Wednesday, June 13, 2018

Supercooling in the Desert: May 22, 2018 a day that will live in infamy !

This is the day I got clobbered by APS (my power company)


Look just before 8PM (20:00); see that bunch of spikes? My peak billing period lasts until 8, and something was sucking power before the period ended ! Let me expand the little piece that shows the problem:


That little period from about 7:24 to 8:00PM was the clothes dryer.

Yes, just a little before the end of my peak period a guest started the dryer to do some clothes. It wasn't their fault, they didn't know that the fascist power company would be watching to see if such a thing happened.

The peaks run as high as 7.4 kW, and it was doing this for a little over a half hour. The APS chart shows it like this:


And it was almost impossible to find. I looked for quite a while before I noticed it. I put the arrow on there to show you the tiny little green area that resulted. It shows up a little better on a single day chart:


That minor little slope up in the green area is where the meter saw the dryer running. It's recorded as "usage 3.18" during the 7-8PM hour. In theory, this should be my high 'demand' number that is calculated into my bill for the month.

I guess I should do a little calculating to see how this works to help me understand and avoid it even more stringently in the future. Let's look at the detail portion of my bill first:


So, the demand number wound up being 3.17 and is used as a multiplier in several items in billing. Here's the rate sheet for the plan I'm on:


So, my 'On-Peak Demand Charge' is 17.438 * 3.17 for $55.28. But, there's nothing on my bill that says that. Guess what? To make it more complicated and harder to understand, they actually split the $17 charge into two components and calculate them separately. From their tarif sheet again:


Notice how the two numbers, $4.000 and $13.438 add up to the $17.438 they call the 'On-Peak Demand Charge'. OK, fine, I have a calculator and can punch in numbers like anyone else. 4.000 * 3.17 = 12.68 and 13.438 * 3.17 = 42.60, and they add up to the 55.28 I got above. So I should see:

Delivery On-Peak Charge 12.68
Generation On-Peak Charge 42.60

Or something similar on the bill, and indeed I do. Sort of:

Demand charge on-peak - delivery $12.40
Demand charge on-peak - generation $41.66

If you look at the bill, you'll see them on there. The sum of the two charges is $54.06 which is darn close to my initial $55.28. The reason for the difference is that APS made a mistake in the original rate change request and has to use the demand number to one significant digit and they can't round, so the actual demand number they get to use in this case is 3.1kW. That's on the bill also, so I don't even have to do the truncation itself:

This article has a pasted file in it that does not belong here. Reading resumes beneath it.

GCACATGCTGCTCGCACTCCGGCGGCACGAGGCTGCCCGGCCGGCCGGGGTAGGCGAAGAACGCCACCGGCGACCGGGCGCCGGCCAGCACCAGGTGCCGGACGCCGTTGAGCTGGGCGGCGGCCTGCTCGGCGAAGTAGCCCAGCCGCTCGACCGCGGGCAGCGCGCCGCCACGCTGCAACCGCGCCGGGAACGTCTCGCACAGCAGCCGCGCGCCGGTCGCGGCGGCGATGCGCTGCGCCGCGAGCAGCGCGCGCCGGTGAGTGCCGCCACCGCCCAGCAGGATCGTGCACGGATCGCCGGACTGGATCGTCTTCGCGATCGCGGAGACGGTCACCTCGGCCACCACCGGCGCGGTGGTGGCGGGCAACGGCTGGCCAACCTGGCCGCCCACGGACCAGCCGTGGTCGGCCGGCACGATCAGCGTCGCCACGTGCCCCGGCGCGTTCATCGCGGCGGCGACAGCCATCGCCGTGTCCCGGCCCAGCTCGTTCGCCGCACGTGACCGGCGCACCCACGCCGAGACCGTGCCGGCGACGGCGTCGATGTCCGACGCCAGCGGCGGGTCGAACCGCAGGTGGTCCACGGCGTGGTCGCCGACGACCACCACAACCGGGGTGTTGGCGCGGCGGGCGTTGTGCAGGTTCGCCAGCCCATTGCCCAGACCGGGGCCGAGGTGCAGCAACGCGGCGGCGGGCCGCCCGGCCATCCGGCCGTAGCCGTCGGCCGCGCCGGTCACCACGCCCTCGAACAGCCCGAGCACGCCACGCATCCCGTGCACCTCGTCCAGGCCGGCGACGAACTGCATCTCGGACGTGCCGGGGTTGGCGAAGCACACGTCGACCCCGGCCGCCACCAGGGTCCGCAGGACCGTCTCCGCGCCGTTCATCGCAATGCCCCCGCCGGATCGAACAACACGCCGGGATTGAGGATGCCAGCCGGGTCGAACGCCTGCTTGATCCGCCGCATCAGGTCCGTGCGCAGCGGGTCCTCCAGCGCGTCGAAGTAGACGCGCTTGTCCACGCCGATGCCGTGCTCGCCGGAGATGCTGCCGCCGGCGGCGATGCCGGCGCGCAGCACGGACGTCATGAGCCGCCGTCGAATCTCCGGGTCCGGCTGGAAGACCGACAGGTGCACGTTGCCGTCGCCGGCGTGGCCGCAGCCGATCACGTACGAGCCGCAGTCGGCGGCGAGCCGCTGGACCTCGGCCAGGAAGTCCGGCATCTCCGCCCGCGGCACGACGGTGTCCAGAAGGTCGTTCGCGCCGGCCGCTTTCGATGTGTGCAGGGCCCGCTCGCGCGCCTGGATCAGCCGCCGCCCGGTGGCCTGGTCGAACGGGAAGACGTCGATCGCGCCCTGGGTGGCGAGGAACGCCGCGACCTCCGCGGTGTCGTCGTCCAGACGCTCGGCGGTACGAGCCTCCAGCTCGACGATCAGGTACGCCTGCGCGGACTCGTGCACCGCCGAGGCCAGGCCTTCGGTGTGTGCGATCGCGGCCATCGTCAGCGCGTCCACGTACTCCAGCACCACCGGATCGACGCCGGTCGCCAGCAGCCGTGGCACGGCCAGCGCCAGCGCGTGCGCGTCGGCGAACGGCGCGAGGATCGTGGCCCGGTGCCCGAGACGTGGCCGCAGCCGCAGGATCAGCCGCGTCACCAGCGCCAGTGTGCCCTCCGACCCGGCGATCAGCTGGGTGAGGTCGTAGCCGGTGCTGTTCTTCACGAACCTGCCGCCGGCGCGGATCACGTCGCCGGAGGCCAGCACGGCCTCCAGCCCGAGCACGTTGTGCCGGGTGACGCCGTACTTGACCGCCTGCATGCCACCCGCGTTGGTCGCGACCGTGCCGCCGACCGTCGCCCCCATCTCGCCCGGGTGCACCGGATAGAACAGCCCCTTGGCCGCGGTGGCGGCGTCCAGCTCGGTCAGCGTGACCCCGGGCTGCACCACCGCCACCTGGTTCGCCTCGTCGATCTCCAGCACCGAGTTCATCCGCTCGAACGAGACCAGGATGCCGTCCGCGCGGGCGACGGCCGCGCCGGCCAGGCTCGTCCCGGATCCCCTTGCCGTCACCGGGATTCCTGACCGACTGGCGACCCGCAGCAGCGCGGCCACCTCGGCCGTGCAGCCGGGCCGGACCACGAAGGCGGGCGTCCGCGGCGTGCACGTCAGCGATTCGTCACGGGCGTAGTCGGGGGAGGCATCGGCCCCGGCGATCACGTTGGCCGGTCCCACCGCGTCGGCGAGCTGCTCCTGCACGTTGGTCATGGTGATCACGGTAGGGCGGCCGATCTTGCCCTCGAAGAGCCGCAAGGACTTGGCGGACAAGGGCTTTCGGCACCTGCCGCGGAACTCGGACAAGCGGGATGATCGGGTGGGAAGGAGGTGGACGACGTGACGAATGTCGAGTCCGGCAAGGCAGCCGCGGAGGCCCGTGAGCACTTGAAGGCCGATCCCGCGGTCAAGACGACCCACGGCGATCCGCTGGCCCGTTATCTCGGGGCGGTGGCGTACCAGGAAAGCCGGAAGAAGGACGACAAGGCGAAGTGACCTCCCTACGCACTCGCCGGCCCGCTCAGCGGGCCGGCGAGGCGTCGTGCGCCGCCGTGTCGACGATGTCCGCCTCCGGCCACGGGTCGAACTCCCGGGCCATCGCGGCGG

Your billed on-peak demand in kW 3.1

That's a good thing because rounding would have put me up to 3.2 and would be paying even more.

Now, I got the cost all figured out, the dryer running cost me some amount, but how much extra based on past performance. To get that, I'm going to look at last month to see; taken from last month's bill:

Your billed on-peak demand in kW 1.5
Demand charge on-peak - delivery $6.00
Demand charge on-peak - generation $20.16

That stuff totals up to $26.16, so my dryer cost me $27.90 last month because I didn't keep it under control. It's actually a little bit higher because the rate per kW during peak is higher ($0.08683 vs $0.05230), but that's only 3 cents per kw, and the dryer only uses 7.5 kW at around a 50% duty cycle for 3.75 kW or $0.32 extra. I'm willing to ignore that.

Now is the appropriate time to talk about how APS gets that demand number. As I mentioned in another post, they average each hour and compare it to the maximum hour during the billing cycle. That gives me 5 vulnerable periods each day: 3-4, 4-5, 5-6, 6-7, 7-8. So, the dryer kicked on and sucked power in bursts like all electrical heating appliances and those bursts pulled 7.5 kW for a short period. The bursts were roughly half the time, so it worked out, on average, to the 3.17 kW number that APS measured. It would be too much to read if I did all the calculations, but you see what I mean. That 3.17 was the highest reading so far that month, so it kept it and continued to look for a higher hour; fortunately, it didn't find one, and that's how the month's bill came to be. Next post I'm going into how to read our smart meter so folk can actually see what is coming. Unless one goes to the trouble of doing what I've done, you can't catch it real time and stop it; you can only see the what's already happened.

This is not going to break me, but it does lose me some bragging rights. Because I didn't keep control, I'm out about 28 bucks. Be warned though, if the hot water heater had kicked on, and the stove was running, this would have been a monetary disaster. Thank goodness it was only the clothes dryer and that close to the end of peak !

There you are, an example of how power can get out of control no matter what you do and how much attention you pay to it. Something will slip in and get you from time to time. Overall though, keeping tabs on my power has saved me thousands over the years. This post is also good for folk that don't completely understand how that 'Demand Billing' stuff actually works, and how to tell if you're messing up.

The parts to prevent this from happening to me again are already on order.

9 comments: